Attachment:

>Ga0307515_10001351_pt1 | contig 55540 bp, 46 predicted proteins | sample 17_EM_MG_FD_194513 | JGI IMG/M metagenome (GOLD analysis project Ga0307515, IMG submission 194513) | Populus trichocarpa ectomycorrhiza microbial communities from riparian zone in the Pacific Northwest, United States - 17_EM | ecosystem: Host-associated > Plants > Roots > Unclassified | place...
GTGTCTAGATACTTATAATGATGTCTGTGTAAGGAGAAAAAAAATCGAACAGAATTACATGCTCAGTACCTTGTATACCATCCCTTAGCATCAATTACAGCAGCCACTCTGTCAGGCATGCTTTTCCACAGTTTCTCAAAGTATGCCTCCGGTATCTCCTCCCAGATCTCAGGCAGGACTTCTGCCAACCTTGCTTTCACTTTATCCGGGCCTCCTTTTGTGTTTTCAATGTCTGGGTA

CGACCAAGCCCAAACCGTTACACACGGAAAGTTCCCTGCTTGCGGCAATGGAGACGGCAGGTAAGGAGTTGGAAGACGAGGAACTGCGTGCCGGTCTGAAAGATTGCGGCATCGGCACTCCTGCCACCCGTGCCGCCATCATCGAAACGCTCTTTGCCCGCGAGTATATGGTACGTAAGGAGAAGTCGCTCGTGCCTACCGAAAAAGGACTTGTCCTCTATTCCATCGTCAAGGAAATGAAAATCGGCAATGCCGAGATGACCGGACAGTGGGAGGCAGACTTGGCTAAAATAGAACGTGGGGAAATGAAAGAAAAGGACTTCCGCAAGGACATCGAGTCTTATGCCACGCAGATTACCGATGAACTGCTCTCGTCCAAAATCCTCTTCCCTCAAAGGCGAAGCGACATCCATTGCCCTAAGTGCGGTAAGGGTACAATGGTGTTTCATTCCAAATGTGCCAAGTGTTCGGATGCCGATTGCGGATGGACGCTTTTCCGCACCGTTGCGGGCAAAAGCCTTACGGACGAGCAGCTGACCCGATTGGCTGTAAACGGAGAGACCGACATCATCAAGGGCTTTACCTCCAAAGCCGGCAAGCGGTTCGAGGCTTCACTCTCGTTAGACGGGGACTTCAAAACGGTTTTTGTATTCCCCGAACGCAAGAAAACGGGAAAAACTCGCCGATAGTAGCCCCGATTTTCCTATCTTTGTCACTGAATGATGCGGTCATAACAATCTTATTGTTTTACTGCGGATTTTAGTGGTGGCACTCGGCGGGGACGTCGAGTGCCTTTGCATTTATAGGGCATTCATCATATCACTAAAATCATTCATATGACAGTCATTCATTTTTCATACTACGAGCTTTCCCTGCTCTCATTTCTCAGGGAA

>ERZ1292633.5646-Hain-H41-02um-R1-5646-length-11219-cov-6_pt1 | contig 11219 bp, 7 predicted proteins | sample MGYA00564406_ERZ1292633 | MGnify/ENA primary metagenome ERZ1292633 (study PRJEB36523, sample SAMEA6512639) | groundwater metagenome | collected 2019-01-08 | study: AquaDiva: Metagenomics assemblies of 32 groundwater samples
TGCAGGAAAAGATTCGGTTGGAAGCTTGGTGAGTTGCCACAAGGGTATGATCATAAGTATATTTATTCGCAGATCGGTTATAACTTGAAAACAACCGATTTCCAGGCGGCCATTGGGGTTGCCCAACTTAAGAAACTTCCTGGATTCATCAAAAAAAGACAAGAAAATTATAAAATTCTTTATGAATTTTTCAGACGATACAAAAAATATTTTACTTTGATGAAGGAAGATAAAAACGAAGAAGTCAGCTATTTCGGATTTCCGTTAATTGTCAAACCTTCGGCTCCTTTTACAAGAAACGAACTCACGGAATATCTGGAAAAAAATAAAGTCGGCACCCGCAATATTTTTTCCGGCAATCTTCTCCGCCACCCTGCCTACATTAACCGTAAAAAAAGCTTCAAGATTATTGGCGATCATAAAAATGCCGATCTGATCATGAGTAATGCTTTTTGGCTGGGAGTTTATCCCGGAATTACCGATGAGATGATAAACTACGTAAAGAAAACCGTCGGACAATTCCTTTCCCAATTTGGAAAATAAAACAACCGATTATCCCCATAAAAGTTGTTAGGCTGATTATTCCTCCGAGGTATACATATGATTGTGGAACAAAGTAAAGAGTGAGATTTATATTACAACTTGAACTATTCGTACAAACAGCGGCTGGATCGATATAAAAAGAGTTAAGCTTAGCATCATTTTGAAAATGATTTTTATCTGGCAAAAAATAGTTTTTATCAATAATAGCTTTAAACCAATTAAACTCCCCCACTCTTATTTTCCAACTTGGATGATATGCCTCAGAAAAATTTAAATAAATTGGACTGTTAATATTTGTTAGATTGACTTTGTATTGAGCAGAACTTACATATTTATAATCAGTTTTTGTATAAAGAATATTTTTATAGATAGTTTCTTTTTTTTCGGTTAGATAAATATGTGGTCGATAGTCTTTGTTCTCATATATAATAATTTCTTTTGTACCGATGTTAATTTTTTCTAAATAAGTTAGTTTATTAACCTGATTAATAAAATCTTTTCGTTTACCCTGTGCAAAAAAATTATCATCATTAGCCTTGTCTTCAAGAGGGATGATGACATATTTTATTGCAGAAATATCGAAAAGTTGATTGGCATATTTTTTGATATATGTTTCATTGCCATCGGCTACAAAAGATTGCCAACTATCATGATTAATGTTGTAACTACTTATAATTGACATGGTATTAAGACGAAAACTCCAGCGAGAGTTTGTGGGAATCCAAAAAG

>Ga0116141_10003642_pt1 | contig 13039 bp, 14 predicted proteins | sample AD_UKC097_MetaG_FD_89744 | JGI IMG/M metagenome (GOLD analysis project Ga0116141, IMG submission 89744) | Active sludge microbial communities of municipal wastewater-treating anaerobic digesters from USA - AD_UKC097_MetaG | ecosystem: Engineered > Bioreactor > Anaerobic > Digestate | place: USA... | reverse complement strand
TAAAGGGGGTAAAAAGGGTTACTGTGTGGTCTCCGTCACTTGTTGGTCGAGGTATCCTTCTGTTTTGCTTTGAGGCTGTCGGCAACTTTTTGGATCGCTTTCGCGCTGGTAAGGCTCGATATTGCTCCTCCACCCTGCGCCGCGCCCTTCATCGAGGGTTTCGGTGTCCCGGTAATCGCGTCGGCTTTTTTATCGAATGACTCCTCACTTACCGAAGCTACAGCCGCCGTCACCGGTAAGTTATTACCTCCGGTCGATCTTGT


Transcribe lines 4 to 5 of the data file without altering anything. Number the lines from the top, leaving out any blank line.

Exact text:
>ERZ1292633.5646-Hain-H41-02um-R1-5646-length-11219-cov-6_pt1 | contig 11219 bp, 7 predicted proteins | sample MGYA00564406_ERZ1292633 | MGnify/ENA primary metagenome ERZ1292633 (study PRJEB36523, sample SAMEA6512639) | groundwater metagenome | collected 2019-01-08 | study: AquaDiva: Metagenomics assemblies of 32 groundwater samples
TGCAGGAAAAGATTCGGTTGGAAGCTTGGTGAGTTGCCACAAGGGTATGATCATAAGTATATTTATTCGCAGATCGGTTATAACTTGAAAACAACCGATTTCCAGGCGGCCATTGGGGTTGCCCAACTTAAGAAACTTCCTGGATTCATCAAAAAAAGACAAGAAAATTATAAAATTCTTTATGAATTTTTCAGACGATACAAAAAATATTTTACTTTGATGAAGGAAGATAAAAACGAAGAAGTCAGCTATTTCGGATTTCCGTTAATTGTCAAACCTTCGGCTCCTTTTACAAGAAACGAACTCACGGAATATCTGGAAAAAAATAAAGTCGGCACCCGCAATATTTTTTCCGGCAATCTTCTCCGCCACCCTGCCTACATTAACCGTAAAAAAAGCTTCAAGATTATTGGCGATCATAAAAATGCCGATCTGATCATGAGTAATGCTTTTTGGCTGGGAGTTTATCCCGGAATTACCGATGAGATGATAAACTACGTAAAGAAAACCGTCGGACAATTCCTTTCCCAATTTGGAAAATAAAACAACCGATTATCCCCATAAAAGTTGTTAGGCTGATTATTCCTCCGAGGTATACATATGATTGTGGAACAAAGTAAAGAGTGAGATTTATATTACAACTTGAACTATTCGTACAAACAGCGGCTGGATCGATATAAAAAGAGTTAAGCTTAGCATCATTTTGAAAATGATTTTTATCTGGCAAAAAATAGTTTTTATCAATAATAGCTTTAAACCAATTAAACTCCCCCACTCTTATTTTCCAACTTGGATGATATGCCTCAGAAAAATTTAAATAAATTGGACTGTTAATATTTGTTAGATTGACTTTGTATTGAGCAGAACTTACATATTTATAATCAGTTTTTGTATAAAGAATATTTTTATAGATAGTTTCTTTTTTTTCGGTTAGATAAATATGTGGTCGATAGTCTTTGTTCTCATATATAATAATTTCTTTTGTACCGATGTTAATTTTTTCTAAATAAGTTAGTTTATTAACCTGATTAATAAAATCTTTTCGTTTACCCTGTGCAAAAAAATTATCATCATTAGCCTTGTCTTCAAGAGGGATGATGACATATTTTATTGCAGAAATATCGAAAAGTTGATTGGCATATTTTTTGATATATGTTTCATTGCCATCGGCTACAAAAGATTGCCAACTATCATGATTAATGTTGTAACTACTTATAATTGACATGGTATTAAGACGAAAACTCCAGCGAGAGTTTGTGGGAATCCAAAAAG